What follows is another article by Author, Lecturer and Word-guru, Richard Lederer, from the Mensa Bulletin, reprinted here with permission
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In the wake of recent revelations that the NSA collects data on millions of Americans, sales of the centennial edition of George Orwell’s novel “Nineteen Eighty-Four” have soared 5,800 percent on Amazon. During the first 35 years of its life, Orwell’s final and most famous book caught the attention of readers throughout the world — at least in those parts where people were free to read the books they chose. Almost three decades after the actual year 1984 has come and gone, relatively few readers are experiencing the chilling prophecies of Orwell’s dystopian vision, until now.
In 1949, as George Orwell lay on a sanatorium bed under the shadow of a death that would soon come from tuberculosis and exhaustion, the world received “Nineteen Eighty-Four “and gained a new synonym for tyranny and totalitarianism. In Orwell's nightmare vision the world, after an atomic war, has divided itself into three massive slave states — Oceania, Eurasia, and Eastasia. The three superpowers are about equal in strength and are continuously at war. But it is a war that nobody can win.
In the hands of the governments absolute power has corrupted absolutely. Each dictatorship possesses an all-pervading control of collective behavior and of thought itself. The past is a pawn in the hands of present policy: When the rulers want to change history, they destroy all old books and periodicals and replace them with new ones. The power elite are indifferent to truth. In effect, there is no truth and there is no past.
It is the same with the people. All dissent is outlawed. Citizens who dare to think antistate thoughts are branded “unpersons” and sent off to “unexist” or be brutally re-educated. The line is rigidly set by Big Brother, the black mustachioed dictator whose dark, penetrating eyes stare down from posters everywhere. Two-way telescreens peer into every room and public place. BIG BROTHER IS WATCHING YOU. A wrong facial expression can mean liquidation; there is no such thing as a private life.
For many readers, the most terrifying aspect of “Nineteen Eighty-Four” is not the technological gimmick of the two-way telescreens, but the government’s ability to engird thought by restricting its vehicle, language. Orwell forges an iron link between language and mind. If our words are the windows through which we look at the world, reducing the number, size and transparency of those windows limits our ability to view and deal with reality.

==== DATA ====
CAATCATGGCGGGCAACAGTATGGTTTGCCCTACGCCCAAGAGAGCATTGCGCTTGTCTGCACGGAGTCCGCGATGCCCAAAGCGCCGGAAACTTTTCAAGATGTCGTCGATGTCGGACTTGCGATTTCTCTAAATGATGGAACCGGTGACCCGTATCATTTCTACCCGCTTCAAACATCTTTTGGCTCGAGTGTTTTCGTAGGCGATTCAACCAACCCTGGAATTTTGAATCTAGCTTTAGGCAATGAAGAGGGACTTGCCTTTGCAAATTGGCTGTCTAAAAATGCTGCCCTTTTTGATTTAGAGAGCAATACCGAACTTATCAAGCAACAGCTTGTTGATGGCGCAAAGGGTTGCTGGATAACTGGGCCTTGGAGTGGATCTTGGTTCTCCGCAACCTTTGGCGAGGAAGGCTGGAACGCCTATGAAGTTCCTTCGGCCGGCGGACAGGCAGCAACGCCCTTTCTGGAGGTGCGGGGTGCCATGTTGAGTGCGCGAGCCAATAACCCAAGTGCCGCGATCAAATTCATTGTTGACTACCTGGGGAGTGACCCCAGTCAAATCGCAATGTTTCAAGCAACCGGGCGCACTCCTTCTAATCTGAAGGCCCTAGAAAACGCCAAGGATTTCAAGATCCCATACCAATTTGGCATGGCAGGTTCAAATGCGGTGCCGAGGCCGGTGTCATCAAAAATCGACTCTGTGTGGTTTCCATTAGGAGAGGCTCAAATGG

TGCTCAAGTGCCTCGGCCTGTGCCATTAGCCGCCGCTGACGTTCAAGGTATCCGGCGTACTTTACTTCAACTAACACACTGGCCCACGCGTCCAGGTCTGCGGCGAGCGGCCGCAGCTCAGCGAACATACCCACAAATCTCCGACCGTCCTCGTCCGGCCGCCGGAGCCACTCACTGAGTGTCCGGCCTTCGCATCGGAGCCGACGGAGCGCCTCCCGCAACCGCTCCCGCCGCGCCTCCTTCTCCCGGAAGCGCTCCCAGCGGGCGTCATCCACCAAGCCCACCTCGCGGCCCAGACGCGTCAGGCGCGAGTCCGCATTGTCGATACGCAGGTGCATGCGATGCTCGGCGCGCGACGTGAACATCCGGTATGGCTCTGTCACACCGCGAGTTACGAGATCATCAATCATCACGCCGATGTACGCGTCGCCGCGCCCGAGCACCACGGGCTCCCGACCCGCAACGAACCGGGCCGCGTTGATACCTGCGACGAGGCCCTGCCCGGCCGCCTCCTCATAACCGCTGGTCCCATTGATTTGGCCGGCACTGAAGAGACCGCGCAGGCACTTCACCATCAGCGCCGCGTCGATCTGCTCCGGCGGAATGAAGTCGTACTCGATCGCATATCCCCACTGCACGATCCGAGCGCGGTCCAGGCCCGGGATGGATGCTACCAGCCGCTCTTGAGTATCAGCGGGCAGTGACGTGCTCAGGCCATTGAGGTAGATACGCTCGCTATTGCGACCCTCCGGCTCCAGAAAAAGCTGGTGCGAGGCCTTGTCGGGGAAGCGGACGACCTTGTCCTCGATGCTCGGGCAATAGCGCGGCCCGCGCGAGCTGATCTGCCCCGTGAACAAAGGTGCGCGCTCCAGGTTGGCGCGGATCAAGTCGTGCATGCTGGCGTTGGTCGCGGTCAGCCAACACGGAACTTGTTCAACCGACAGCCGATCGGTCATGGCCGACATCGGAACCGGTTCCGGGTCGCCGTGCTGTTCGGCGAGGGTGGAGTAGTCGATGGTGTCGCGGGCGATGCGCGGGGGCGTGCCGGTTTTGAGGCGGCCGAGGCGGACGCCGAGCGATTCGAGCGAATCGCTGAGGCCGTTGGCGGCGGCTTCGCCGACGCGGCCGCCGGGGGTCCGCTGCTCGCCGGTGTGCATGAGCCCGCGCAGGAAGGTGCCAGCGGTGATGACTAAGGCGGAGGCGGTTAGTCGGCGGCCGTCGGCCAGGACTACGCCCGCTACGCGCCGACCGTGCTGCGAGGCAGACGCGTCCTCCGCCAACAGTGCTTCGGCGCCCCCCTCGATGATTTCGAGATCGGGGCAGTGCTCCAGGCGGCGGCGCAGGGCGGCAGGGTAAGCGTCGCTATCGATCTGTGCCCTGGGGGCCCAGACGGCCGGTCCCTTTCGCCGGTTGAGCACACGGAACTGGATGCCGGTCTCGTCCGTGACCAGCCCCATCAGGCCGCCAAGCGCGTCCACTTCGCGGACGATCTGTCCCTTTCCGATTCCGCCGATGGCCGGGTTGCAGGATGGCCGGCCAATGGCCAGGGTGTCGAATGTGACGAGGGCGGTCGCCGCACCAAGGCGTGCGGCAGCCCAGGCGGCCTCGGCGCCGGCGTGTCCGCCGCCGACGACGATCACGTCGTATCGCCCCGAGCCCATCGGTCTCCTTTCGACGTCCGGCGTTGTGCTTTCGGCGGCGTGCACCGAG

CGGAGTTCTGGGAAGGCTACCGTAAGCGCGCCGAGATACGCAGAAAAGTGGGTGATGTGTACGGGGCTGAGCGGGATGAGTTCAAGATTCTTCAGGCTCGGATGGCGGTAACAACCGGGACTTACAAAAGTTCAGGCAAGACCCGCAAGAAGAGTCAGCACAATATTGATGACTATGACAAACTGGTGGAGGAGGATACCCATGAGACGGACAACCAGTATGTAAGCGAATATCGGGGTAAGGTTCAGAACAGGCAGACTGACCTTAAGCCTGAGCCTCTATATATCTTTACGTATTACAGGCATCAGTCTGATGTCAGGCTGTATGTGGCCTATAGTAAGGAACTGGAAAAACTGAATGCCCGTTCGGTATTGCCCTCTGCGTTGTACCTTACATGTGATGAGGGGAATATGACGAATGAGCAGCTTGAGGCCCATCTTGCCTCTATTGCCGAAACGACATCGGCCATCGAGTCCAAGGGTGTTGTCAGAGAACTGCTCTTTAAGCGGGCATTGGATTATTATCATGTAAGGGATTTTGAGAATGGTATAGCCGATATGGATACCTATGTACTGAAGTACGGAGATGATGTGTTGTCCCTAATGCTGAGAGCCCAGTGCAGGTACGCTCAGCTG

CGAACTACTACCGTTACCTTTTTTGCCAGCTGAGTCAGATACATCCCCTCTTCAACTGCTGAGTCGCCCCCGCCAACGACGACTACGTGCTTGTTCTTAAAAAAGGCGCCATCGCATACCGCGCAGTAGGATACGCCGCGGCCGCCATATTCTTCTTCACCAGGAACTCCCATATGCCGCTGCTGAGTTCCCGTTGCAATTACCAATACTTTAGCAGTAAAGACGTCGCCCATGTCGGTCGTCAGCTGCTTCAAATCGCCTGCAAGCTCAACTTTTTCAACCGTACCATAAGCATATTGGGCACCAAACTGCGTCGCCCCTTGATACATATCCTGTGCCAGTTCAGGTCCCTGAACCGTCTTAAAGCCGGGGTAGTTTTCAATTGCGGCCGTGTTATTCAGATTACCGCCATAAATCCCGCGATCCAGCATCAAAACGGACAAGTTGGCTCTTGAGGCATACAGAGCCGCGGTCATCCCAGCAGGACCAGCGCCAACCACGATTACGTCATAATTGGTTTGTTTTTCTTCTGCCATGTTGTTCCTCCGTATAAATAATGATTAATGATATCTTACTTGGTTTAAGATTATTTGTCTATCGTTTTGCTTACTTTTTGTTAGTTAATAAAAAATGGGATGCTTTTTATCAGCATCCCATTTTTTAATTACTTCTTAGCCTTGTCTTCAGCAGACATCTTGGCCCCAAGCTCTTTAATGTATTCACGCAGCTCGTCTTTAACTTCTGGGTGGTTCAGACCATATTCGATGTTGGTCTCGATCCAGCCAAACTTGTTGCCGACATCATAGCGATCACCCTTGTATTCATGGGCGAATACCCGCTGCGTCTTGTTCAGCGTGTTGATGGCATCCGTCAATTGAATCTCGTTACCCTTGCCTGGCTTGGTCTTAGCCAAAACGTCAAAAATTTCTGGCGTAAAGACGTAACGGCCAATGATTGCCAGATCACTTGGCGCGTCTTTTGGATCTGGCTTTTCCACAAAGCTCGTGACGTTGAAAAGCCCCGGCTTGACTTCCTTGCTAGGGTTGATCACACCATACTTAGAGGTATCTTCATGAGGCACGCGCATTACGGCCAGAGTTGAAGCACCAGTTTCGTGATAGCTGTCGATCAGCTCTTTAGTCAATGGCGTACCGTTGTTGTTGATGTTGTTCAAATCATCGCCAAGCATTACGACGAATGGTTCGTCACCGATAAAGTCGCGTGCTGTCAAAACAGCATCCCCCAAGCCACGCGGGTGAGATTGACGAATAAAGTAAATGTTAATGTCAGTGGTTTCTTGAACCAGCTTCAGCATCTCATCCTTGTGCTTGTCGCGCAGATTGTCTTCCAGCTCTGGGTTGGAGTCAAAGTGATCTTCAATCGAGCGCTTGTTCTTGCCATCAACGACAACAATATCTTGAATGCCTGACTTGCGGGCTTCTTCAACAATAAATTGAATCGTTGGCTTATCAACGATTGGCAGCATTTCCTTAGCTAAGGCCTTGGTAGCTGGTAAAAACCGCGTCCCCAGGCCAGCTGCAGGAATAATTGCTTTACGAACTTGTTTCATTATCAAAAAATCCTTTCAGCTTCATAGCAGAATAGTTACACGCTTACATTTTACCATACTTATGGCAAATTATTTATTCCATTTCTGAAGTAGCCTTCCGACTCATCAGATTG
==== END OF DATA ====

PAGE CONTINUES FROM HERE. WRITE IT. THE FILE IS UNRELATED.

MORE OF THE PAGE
The State’s most powerful method of thought control is “Newspeak,” a modified form of “Oldspeak,” or standard English, designed with catchall clichés and fewer words so as to make reflective, creative and unorthodox thought impossible. One of the goals of Newspeak is to diminish the value of language by crippling the rich associations of older words and shrinking the size of the vocabulary. Today evidence of this insidious process is all around us.
Newspeak happens when the original meaning of unique, “one of a kind,” becomes identical with the word unusual, as in “That was one of the most unique seminars I’ve ever attended.” Newspeak happens when we can no longer distinguish between words such as uninterested and disinterested, affect and effect, farther and further, verbal and oral, compose and comprise, reluctant and reticent, energized and enervated, and less and fewer. Newspeak happens when we say momentarily when we mean presently and presently when we mean now. “We live, man and worm, in a time when almost everything can mean almost anything,” wrote humorist James Thurber, whose insights weren’t always meant to be humorous.
George Orwell is watching you. Rather than being a pessimistic determinist, Orwell was a committed humanist concerned that we not make our ultimate home on an anthill. More powerfully than any other writer, he warned us that dishonest language is a drug that can put conscience to sleep. He alerted us that when words are used to lie rather than to tell the truth, the house of language grows dark and the human spirit withers.